TORONTO, August 3, 2016 (LifeSiteNews) — An Ottawa-area woman is appealing an Ontario Human Rights Tribunal ruling that Mount Sinai Hospital did not discriminate against her when it refused last May to abort one of her healthy twins.
OHRT adjudicator Brian Cook ruled July 18 that Mount Sinai Hospital’s decision to refuse a 45-year-old woman, referred to only as C.V., a “selective reduction” abortion was medically based and did not constitute discrimination.
“A doctor is not required to perform a procedure that the doctor believes is not medically appropriate,” he wrote in his judgment.
Meanwhile, the Toronto hospital has contended that its refusal hinged on “the conscience of the clinicians,” but has since produced a policy asserting that “the ethical principle of patient autonomy must be given primacy.”
Cook wrote that Mount Sinai regards this statement as no different from its previous unwritten policy, but the policy does require a conscientiously objecting physician to provide an effective referral.
Mount Sinai did not respond to calls from LifeSiteNews by deadline.
C.V.'s lawyer Amir Attaran told the National Post his client is contesting the OHRT decision, and may ultimately go to court for a judicial review.
C.V., who became pregnant through IVF, “decided she did not want to have twins” and was referred to Mount Sinai for a “fetal reduction” in May 2015, Cook wrote.
According to the Post, C.V.’s obstetrician predicted she was “eight times more likely to lose the whole pregnancy if she carried both fetuses to term.”
However, a Mount Sinai obstetrician stated that the hospital would not do the “reduction” because the twins were healthy.
(In a selective reduction abortion, a needle is inserted into the mother’s womb through her abdomen, guided by ultrasound, and the selected baby, usually the smallest one, is killed by an injection of potassium chloride, which stops the child's heart.)
At that time, Mount Sinai’s unwritten “multidisciplinary consensus policy based on medical risk determinations” was to abort one child in the case of triplets “because of the increased risks associated with triplets,” and, in the case of twins, to abort a child with abnormalities — but not when there is “no fetal abnormality,” Cook wrote.
The “consensus policy” also allowed aborting both twins, which it viewed as “essentially the same as [a] request for an abortion by a woman pregnant with a singleton,” he wrote.
Two days after Mount Sinai refused C.V.’s request in a brief email which concluded that “there are centers in the U.S. that will do this but we do not,” Attaran filed a complaint with the OHRT.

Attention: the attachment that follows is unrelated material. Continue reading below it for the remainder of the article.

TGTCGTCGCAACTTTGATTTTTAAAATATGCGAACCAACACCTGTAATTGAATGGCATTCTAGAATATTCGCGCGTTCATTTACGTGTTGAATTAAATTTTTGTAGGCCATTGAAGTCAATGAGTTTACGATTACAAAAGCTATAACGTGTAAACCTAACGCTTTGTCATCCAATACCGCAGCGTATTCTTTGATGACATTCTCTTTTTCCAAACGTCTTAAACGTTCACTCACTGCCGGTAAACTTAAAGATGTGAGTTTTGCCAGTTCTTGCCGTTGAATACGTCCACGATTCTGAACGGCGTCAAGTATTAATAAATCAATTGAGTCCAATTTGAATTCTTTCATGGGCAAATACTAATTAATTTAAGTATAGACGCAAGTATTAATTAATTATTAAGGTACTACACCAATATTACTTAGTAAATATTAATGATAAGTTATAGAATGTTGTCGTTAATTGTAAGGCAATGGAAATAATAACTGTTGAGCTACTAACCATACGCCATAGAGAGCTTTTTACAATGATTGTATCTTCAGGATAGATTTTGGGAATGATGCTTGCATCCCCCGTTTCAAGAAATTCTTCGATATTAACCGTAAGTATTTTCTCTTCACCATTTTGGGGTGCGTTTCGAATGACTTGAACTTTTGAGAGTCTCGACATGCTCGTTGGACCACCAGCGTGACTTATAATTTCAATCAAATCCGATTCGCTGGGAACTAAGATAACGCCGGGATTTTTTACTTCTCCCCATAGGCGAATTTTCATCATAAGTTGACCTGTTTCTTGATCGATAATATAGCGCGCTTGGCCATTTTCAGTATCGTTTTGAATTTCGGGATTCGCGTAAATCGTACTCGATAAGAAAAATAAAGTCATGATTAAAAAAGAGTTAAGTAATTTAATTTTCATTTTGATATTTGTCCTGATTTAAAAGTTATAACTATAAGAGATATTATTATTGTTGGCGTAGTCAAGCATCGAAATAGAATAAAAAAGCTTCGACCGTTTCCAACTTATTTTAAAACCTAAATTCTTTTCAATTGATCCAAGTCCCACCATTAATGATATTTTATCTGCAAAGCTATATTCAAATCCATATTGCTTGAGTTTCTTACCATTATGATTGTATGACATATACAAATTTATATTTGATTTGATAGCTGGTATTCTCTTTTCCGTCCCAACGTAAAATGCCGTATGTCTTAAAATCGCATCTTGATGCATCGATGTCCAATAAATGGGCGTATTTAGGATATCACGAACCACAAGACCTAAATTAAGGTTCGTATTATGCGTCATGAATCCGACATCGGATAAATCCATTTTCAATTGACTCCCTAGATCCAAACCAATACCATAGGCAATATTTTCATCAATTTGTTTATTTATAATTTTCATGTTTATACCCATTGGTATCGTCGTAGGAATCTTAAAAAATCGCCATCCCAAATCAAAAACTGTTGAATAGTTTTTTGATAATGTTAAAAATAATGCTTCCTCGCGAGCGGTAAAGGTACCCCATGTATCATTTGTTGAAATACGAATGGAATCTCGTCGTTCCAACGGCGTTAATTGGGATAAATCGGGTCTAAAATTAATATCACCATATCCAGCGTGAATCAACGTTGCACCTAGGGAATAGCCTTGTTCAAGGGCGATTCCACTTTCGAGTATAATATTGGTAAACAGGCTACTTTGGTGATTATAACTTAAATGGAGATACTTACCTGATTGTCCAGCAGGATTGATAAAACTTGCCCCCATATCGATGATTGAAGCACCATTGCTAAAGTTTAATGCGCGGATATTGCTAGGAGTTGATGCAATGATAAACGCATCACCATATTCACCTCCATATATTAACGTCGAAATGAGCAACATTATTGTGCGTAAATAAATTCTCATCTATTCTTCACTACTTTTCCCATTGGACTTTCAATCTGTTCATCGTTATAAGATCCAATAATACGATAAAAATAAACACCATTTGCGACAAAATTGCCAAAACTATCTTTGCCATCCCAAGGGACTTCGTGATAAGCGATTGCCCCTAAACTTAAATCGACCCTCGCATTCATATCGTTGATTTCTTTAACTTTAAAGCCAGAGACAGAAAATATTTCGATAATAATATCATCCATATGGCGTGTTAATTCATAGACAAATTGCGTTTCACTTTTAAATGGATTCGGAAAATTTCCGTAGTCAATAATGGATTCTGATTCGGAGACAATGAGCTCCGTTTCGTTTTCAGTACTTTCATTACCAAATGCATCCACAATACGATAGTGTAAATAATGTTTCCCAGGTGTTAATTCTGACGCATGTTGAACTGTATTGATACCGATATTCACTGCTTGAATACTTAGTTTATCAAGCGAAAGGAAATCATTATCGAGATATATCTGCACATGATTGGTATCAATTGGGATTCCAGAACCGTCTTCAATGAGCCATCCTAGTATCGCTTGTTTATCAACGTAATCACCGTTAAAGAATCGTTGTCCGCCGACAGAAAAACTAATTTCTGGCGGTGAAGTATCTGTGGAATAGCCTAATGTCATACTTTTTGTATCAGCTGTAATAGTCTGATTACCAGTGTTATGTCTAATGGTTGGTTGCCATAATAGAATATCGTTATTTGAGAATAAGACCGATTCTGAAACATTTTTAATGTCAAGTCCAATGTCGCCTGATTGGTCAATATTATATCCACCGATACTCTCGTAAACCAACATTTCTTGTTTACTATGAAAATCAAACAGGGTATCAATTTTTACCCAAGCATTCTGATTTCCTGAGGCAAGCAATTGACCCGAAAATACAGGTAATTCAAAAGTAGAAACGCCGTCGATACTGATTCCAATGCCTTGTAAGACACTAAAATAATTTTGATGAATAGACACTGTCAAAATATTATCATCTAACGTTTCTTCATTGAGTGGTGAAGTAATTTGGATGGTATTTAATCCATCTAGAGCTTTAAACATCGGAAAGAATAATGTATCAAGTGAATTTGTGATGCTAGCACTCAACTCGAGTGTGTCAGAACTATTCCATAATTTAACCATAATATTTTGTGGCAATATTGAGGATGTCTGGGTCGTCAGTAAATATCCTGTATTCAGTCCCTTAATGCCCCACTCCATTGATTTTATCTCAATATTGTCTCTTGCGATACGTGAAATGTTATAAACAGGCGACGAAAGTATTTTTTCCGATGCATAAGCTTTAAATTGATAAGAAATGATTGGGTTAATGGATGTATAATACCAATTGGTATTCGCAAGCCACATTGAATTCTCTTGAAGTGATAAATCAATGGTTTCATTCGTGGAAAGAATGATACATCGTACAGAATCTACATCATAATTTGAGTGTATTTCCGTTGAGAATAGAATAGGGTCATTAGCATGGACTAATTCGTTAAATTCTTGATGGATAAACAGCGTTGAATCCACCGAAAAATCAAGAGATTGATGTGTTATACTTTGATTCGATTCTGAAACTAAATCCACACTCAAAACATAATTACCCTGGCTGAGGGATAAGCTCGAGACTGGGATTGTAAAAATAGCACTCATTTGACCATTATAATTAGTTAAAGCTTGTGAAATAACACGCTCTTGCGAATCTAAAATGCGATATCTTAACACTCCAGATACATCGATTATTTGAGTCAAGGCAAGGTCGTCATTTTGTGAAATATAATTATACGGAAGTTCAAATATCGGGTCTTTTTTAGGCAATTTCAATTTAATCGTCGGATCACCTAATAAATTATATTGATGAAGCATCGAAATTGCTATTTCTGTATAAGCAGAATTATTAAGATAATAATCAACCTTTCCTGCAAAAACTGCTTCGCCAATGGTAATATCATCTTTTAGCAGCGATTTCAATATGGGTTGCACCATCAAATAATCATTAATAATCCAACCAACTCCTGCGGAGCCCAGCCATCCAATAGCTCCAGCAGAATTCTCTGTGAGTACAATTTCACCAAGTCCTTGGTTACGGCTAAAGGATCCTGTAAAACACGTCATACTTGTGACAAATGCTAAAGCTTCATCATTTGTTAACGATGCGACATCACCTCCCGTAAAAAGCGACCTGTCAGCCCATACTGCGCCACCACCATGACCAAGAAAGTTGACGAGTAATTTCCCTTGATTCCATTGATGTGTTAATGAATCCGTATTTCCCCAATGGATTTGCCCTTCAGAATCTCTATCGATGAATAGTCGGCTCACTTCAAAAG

A professor in the Faculties of Law and Medicine at the University of Ottawa, and Canada Research Chair in Law, Population Health and Global Development Policy, Attaran took on the case pro bono.
C.V., who has an older child also conceived through IVF, told the Post that after she filed her complaint, Mount Sinai referred her to Toronto’s Sunnybrook Health Sciences Centre, which aborted one of the twins.
Her lawyer obtained the hospital’s current policy through an Access of Information request. Attaran told the Post that Mount Sinai’s lawyers told him that “we don’t want to be known as a hospital that does abortions,” and that C.V. then refused the hospital’s offer to settle for $55,000.
Attaran told LifeSiteNews in an email that his client “is motivated by health reasons.”
“I understand LifeSiteNews is a religiously-motivated publication and ideological in a Christian sense,” he added. “Your religious ideology is of no concern to my client, as her reproductive choices should be no concern of yours.”
“It’s not a reproductive choice, it’s a human baby,” countered Mary Ellen Douglas, national organizer for Campaign Life Coalition.
“This case points out how little respect there is for life of any kind in the womb,” she told LifeSiteNews.
“Choosing first of all to have a baby by in vitro, secondly, to decide, well, gee, I’d like this one and not that one … and I don’t want anybody to tell me there’s anything the matter with doing this,” Douglas said.
“What’s she going to say to that child that survives? This is how badly we have degenerated in terms of any kind morality in regard to the womb.”
This “reverse of Solomon’s wisdom” also underscores the urgent need “for a law in the country that protects the unborn child the womb the way it should,” she said, adding, “It’s a wonder anyone survives the womb. It’s the most dangerous place in the world to be.”
“It’s so painfully sad,”Andrea Mrozek, director of the Ottawa-based think-tank Cardus Family, told LifeSiteNews.
“It used to be that we would look upon the IVF technology as being an aid in the creation of this miracle, but now I wonder whether it hasn’t just basically made the creation of a new life into a run-of-the-mill science experiment. … Does nobody have a sense of awe or wonder anymore?”
“I cannot and never will begin to understand how it is that a woman who wanted children badly enough to subject her body to IVF treatments, gets pregnant, and then goes for abortion,” Mrozek wrote on her blog at ProWomanProLife.
Meanwhile, the Post reported in 2010 that requests for selective reduction abortions of one child of twins for socio-economic reasons was on the rise.